The CDEI explains that the report explores the activity of existing intermediaries across different sectors and considers the role they could play in the future.
It discusses the opportunities that data intermediaries present, including how they can empower individuals and businesses (e.g. by enabling individuals to control how data about them is used and for what purposes), and enable analysis (e.g. by facilitating data sharing in commercially sensitive environments). It explores how data intermediaries can be leveraged in response to pressing social, economic, and environmental challenges, with a focus on three potential opportunities:
- facilitating preventative medicine;
- enabling better matching of workers with available jobs; and
- enabling the UK to meet its Net Zero targets.
It considers seven types of data intermediaries: (i) data trusts; (ii) data exchanges; (iii) personal information management systems (PIMS); (iv) industrial data platforms; (v) data custodians; (vi) data cooperatives; and (vii) trusted third parties.
The paper was commissioned by the Department for Culture, Media and Sport to support the ambitions set out in the National Data Strategy and subsequent consultation response, in particular the commitment to consider the role of data intermediaries in supporting responsible data sharing.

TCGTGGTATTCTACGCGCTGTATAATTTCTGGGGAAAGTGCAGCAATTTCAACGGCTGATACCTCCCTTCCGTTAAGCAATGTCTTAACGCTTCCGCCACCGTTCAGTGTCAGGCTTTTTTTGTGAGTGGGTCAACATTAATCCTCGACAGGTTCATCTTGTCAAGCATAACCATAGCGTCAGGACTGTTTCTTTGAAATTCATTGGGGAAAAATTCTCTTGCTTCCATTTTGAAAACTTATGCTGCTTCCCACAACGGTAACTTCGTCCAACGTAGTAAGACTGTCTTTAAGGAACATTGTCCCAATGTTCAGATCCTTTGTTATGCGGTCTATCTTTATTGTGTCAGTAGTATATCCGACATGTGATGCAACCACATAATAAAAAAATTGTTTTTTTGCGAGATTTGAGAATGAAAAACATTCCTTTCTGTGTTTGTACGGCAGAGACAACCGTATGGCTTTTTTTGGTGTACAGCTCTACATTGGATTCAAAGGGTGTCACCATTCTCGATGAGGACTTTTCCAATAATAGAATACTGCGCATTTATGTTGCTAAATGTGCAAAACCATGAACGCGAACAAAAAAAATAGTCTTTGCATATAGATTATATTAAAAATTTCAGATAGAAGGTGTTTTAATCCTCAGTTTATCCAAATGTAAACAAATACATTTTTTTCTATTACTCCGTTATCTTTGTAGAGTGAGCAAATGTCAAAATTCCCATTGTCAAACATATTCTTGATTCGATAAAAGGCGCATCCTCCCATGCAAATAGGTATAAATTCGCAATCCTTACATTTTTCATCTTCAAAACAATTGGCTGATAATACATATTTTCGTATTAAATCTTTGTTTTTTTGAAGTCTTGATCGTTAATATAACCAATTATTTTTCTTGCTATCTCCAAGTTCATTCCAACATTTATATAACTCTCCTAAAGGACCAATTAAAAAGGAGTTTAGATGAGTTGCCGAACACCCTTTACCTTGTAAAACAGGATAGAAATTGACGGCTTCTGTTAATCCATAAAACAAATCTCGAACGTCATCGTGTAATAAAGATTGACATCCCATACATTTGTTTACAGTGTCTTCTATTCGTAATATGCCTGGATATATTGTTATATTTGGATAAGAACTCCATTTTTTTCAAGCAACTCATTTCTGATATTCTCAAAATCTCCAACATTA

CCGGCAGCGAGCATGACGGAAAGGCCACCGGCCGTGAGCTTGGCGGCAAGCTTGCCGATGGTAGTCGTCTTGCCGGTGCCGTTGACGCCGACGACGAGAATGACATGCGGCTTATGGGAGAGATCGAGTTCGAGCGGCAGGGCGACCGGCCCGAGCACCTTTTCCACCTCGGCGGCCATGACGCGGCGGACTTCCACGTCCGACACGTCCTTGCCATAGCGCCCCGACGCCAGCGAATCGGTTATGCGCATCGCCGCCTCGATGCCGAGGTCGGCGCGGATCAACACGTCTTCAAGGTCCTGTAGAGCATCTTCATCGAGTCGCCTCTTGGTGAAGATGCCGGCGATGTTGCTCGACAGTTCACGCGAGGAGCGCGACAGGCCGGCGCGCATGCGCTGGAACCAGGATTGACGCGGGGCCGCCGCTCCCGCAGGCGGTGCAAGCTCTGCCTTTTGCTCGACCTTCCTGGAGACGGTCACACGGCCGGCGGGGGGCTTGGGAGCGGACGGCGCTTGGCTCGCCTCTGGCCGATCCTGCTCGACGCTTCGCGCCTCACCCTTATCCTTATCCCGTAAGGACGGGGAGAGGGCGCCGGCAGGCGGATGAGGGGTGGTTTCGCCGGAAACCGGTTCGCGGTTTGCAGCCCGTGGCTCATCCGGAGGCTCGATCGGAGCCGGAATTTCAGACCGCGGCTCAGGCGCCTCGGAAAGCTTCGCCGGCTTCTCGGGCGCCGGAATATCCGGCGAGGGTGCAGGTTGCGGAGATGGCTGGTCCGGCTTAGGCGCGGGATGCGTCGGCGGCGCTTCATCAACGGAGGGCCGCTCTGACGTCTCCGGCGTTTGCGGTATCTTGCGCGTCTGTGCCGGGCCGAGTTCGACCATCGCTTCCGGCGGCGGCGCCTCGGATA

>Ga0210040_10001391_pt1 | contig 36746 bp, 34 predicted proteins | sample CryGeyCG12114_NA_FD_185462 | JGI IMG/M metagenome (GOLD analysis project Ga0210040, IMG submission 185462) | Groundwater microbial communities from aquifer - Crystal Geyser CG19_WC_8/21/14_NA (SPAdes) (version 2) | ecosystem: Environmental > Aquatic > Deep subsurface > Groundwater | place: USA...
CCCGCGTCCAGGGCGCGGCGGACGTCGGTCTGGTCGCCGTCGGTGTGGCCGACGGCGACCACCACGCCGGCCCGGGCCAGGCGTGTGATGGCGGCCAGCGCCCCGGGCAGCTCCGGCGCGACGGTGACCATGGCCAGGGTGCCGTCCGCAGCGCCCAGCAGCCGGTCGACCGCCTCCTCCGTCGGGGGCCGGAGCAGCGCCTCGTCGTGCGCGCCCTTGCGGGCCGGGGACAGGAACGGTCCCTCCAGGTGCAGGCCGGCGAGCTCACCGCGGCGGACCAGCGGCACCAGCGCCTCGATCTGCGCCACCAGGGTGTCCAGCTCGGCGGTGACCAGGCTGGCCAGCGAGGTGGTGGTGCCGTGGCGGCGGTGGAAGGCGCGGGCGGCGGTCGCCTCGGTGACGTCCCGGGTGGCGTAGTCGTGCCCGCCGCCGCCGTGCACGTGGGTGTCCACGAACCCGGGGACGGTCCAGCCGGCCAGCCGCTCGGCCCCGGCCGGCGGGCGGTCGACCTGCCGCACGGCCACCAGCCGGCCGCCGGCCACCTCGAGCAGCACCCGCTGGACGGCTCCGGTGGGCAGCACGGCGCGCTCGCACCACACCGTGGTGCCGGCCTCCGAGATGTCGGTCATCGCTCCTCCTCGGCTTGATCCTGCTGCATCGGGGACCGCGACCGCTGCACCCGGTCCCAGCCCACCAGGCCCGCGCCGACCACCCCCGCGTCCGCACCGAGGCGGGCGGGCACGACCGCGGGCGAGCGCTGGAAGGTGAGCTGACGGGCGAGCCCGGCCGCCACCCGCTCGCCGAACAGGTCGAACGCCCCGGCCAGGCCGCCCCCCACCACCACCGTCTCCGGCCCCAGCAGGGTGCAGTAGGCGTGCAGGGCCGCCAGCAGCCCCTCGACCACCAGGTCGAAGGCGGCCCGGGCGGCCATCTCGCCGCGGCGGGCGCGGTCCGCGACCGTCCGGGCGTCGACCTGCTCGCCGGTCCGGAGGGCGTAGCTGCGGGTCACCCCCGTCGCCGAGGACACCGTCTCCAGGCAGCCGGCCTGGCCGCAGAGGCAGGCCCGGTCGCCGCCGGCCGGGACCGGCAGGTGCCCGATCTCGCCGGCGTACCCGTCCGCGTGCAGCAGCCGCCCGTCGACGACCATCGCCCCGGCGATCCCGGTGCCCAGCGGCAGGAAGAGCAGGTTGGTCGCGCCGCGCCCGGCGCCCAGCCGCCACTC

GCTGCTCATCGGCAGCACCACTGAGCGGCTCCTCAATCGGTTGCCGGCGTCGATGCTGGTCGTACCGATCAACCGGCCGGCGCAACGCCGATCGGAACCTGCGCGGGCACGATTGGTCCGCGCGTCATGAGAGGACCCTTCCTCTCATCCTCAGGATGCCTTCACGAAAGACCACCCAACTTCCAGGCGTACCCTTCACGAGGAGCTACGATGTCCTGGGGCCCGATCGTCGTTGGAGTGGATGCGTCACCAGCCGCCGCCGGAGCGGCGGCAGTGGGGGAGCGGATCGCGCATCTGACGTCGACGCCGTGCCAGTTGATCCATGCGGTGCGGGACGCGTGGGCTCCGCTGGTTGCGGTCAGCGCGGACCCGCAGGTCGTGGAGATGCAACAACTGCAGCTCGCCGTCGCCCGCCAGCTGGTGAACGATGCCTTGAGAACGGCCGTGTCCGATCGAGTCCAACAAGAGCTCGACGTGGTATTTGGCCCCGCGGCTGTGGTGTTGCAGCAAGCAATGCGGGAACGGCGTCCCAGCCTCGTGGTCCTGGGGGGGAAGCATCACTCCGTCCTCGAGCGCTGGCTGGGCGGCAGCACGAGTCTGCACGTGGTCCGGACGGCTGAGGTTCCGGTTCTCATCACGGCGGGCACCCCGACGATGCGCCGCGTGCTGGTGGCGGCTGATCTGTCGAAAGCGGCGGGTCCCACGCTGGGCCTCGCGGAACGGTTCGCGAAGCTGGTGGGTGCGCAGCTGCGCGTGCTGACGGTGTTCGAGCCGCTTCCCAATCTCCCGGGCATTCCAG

The CDEI says that, as stated in its two-year review, facilitating responsible data sharing across the economy, including piloting new forms of data stewardship and governance, is one of three themes that will guide its work over the next year, alongside public sector innovation and AI assurance. This research complements other projects that the CDEI has been undertaking in this area, including its work with DCMS on the Online Safety Data Initiative, and its ongoing work on privacy-enhancing technologies. To access the report, click here.
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